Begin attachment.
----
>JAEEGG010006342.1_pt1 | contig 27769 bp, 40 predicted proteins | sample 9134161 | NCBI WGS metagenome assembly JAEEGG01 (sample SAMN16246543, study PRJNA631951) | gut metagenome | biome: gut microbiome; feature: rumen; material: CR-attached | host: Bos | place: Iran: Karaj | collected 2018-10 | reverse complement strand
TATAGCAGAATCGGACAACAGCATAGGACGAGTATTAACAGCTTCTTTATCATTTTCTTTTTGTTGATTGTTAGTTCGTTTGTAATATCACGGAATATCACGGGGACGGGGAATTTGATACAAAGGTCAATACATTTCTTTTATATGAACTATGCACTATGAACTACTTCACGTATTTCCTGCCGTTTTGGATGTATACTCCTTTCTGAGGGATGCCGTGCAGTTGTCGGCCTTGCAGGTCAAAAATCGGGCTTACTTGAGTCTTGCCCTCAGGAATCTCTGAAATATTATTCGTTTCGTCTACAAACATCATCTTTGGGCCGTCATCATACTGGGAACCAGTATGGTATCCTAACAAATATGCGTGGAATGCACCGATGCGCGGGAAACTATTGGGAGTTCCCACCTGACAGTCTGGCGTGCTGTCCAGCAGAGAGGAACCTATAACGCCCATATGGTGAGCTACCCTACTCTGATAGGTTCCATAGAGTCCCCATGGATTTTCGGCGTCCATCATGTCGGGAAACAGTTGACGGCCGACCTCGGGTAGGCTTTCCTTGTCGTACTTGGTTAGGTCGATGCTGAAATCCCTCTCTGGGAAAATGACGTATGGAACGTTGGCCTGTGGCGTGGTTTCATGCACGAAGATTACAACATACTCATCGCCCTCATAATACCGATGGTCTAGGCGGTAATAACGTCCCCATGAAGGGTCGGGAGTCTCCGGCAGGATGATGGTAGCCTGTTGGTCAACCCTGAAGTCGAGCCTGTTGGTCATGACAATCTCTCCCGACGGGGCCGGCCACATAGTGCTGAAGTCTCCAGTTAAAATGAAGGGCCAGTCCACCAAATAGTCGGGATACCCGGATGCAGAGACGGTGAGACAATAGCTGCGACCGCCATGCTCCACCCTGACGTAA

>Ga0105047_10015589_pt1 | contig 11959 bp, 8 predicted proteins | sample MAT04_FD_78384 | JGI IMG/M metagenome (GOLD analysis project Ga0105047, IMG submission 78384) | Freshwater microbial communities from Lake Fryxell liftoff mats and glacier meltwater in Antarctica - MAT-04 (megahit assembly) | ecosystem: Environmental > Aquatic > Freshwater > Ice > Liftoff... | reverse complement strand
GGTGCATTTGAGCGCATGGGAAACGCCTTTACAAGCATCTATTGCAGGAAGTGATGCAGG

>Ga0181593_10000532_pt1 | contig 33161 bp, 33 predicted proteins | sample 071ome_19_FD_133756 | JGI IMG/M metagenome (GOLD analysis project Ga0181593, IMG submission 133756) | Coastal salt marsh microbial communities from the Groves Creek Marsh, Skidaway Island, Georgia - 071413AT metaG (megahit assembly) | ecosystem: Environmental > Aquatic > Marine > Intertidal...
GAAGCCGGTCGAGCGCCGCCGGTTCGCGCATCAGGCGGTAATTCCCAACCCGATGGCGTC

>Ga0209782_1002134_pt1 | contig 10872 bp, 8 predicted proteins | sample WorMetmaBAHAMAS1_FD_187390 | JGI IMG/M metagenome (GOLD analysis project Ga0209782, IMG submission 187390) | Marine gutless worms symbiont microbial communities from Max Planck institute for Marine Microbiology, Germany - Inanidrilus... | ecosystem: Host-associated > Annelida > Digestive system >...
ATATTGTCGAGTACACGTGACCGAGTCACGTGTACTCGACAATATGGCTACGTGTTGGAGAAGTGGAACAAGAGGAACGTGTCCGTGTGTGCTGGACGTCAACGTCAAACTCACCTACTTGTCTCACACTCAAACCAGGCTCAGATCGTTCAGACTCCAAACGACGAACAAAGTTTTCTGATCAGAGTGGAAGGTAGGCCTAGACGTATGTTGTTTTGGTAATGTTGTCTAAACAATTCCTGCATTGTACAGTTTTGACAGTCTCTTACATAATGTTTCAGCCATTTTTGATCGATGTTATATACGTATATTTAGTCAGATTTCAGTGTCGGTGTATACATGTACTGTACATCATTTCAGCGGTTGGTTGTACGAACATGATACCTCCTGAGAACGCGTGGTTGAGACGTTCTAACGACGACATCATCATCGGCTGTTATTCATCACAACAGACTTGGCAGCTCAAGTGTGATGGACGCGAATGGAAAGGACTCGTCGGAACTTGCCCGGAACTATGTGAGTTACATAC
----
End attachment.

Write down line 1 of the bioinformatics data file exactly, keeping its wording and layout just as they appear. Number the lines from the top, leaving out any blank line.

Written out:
>JAEEGG010006342.1_pt1 | contig 27769 bp, 40 predicted proteins | sample 9134161 | NCBI WGS metagenome assembly JAEEGG01 (sample SAMN16246543, study PRJNA631951) | gut metagenome | biome: gut microbiome; feature: rumen; material: CR-attached | host: Bos | place: Iran: Karaj | collected 2018-10 | reverse complement strand